Norman Morrison (Source: Wikipedia)

The Fire of Norman Morrison

Dusk was approaching when Norman Morrison pulled into the Pentagon parking lot on November 2, 1965. Parking his two-tone Cadillac in the lot, he walked toward the north entrance, carrying his 11-month old daughter, Emily, and a wicker picnic basket with a jug of kerosene inside. Reaching a retaining wall at the building’s perimeter, the 31-year-old Quaker from Baltimore climbed up and began pacing back and forth. Around 5:20 pm, he yelled to Defense Department workers who were leaving the building.

Then, the unthinkable.

The Phantoms of North Fairfax Street

Black and white photograph of the 100 Block of North Fairfax Street, taken 1861-1865. (Photo source: Wikimedia Commons.)

When the Alexandria Gazette published a report about a "Fatal and Melancholy Affair" on June 29, 1868, editors probably didn't anticipate that the article would become the basis for one of Alexandria, Virginia's most infamous ghost stories. Maybe you've heard of the Bride of Old Town, or perhaps the name "Laura Schafer" rings a bell, but what's the full story? What really happened to the woman who supposedly burned to death on the night before her wedding day? What about her groom? And what if she never left Old Town?

Hostage Standoff at the D.C. Jail, October 11, 1972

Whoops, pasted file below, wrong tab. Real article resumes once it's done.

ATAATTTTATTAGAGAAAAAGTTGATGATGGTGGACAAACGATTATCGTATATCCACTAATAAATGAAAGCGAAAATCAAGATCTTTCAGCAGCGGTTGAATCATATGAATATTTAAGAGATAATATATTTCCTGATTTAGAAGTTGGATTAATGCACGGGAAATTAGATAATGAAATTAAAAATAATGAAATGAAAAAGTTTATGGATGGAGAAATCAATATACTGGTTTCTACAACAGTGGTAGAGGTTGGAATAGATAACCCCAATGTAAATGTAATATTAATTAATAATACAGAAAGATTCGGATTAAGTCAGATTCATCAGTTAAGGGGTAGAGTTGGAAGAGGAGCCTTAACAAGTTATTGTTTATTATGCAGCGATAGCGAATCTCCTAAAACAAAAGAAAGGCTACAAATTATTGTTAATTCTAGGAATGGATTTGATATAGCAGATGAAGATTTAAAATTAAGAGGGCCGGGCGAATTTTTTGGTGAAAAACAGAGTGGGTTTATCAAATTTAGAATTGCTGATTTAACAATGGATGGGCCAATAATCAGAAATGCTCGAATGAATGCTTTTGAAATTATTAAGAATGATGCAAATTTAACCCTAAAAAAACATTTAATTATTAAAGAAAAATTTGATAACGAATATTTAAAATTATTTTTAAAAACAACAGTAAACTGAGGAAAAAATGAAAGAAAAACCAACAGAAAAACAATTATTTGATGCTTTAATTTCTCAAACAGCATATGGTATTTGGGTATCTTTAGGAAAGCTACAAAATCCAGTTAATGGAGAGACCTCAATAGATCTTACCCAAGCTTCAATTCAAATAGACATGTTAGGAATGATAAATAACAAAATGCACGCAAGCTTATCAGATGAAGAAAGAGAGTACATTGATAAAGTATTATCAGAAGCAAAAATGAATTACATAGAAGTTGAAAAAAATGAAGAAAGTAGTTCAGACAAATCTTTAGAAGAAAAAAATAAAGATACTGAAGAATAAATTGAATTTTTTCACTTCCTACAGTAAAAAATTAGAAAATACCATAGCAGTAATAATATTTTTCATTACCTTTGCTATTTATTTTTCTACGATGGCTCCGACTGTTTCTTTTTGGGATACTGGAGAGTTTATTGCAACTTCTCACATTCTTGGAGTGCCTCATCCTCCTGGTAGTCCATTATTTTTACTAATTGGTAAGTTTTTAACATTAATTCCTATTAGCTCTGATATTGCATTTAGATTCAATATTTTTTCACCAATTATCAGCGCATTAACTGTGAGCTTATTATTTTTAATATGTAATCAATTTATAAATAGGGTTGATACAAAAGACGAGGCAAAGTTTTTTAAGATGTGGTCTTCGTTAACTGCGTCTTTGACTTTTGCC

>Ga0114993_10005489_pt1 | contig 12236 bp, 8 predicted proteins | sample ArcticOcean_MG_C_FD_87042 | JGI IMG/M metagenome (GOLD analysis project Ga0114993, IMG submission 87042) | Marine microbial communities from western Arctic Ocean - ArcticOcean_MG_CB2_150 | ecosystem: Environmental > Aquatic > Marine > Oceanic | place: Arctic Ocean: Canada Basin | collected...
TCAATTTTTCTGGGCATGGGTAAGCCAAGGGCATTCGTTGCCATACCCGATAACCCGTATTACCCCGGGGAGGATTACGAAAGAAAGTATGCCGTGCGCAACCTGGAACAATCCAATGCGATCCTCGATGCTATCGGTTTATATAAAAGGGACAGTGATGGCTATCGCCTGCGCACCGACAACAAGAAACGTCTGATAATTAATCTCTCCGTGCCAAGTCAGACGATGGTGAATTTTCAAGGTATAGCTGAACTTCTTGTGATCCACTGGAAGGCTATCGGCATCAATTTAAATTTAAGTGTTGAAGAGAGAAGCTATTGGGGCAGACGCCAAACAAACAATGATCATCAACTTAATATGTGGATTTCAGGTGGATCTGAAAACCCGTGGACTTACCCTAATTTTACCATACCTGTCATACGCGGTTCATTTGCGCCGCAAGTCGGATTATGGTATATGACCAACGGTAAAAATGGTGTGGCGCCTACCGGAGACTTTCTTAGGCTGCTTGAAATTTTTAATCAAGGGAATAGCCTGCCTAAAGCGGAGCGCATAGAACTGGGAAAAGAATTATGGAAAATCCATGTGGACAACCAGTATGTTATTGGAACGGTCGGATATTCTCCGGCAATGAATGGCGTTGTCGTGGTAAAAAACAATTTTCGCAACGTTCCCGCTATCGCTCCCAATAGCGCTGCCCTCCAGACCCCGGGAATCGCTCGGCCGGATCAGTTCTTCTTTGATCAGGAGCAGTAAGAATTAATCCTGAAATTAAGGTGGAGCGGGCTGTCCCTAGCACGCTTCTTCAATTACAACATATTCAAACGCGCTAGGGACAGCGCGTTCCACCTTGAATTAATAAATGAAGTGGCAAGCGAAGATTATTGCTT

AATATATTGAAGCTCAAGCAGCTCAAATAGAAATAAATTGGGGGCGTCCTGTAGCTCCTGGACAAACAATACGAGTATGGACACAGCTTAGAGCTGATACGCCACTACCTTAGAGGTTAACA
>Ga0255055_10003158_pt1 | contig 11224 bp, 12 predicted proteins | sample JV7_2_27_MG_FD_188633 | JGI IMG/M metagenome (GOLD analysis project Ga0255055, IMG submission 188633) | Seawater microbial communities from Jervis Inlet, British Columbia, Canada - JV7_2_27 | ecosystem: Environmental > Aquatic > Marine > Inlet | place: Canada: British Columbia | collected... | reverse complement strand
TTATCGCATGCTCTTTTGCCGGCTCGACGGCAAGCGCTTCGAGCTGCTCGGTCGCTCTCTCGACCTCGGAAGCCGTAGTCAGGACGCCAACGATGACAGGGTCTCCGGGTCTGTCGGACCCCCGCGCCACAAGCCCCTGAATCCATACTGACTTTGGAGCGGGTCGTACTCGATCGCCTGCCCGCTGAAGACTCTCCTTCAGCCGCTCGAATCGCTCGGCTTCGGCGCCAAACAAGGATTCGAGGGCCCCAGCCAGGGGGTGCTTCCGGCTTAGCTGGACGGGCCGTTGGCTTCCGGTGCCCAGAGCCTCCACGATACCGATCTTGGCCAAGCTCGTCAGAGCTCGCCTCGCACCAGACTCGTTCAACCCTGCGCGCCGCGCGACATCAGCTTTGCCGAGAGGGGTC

Inmates shouting through D.C. Jail window during the hostage standoff on October 11, 1972. (Photo Credit: Unknown, Courtesy DC Public Library, Star Collection, © Washington Post, All Rights Reserved.)

In the wee hours of the morning on October 11, 1972 William Claiborne was doing what most other Washingtonians were doing: sleeping. When the phone rang at 4:15am, he answered groggily. A panicked voice on the other end of the line said that inmates at the D.C. Jail were holding guards hostage and had requested his presence.

A few minutes later, Corrections Director Kenneth L. Hardy called with a personal plea. “Mr. Claiborne, they have taken Cellblock 1 and they are holding nine of my men as hostages. They want to talk to you. Can you come down here?”

Washington Confronts the AIDS Crisis

March participants view the AIDS Memorial Quilt on the National Mall on October 11, 1987. (Photograph courtesy of The NAMES Project.)

On October 11, 1987, Washingtonians woke up to an elaborate quilt blanketing the National Mall, with 1,920 panels stitching together the memory of thousands of individuals who had succumbed to the AIDS epidemic in America. The AIDS Memorial Quilt helped push the disease into mainstream America's consciousness. But for Washington's gay community, the battle against AIDS had been raging for almost a decade.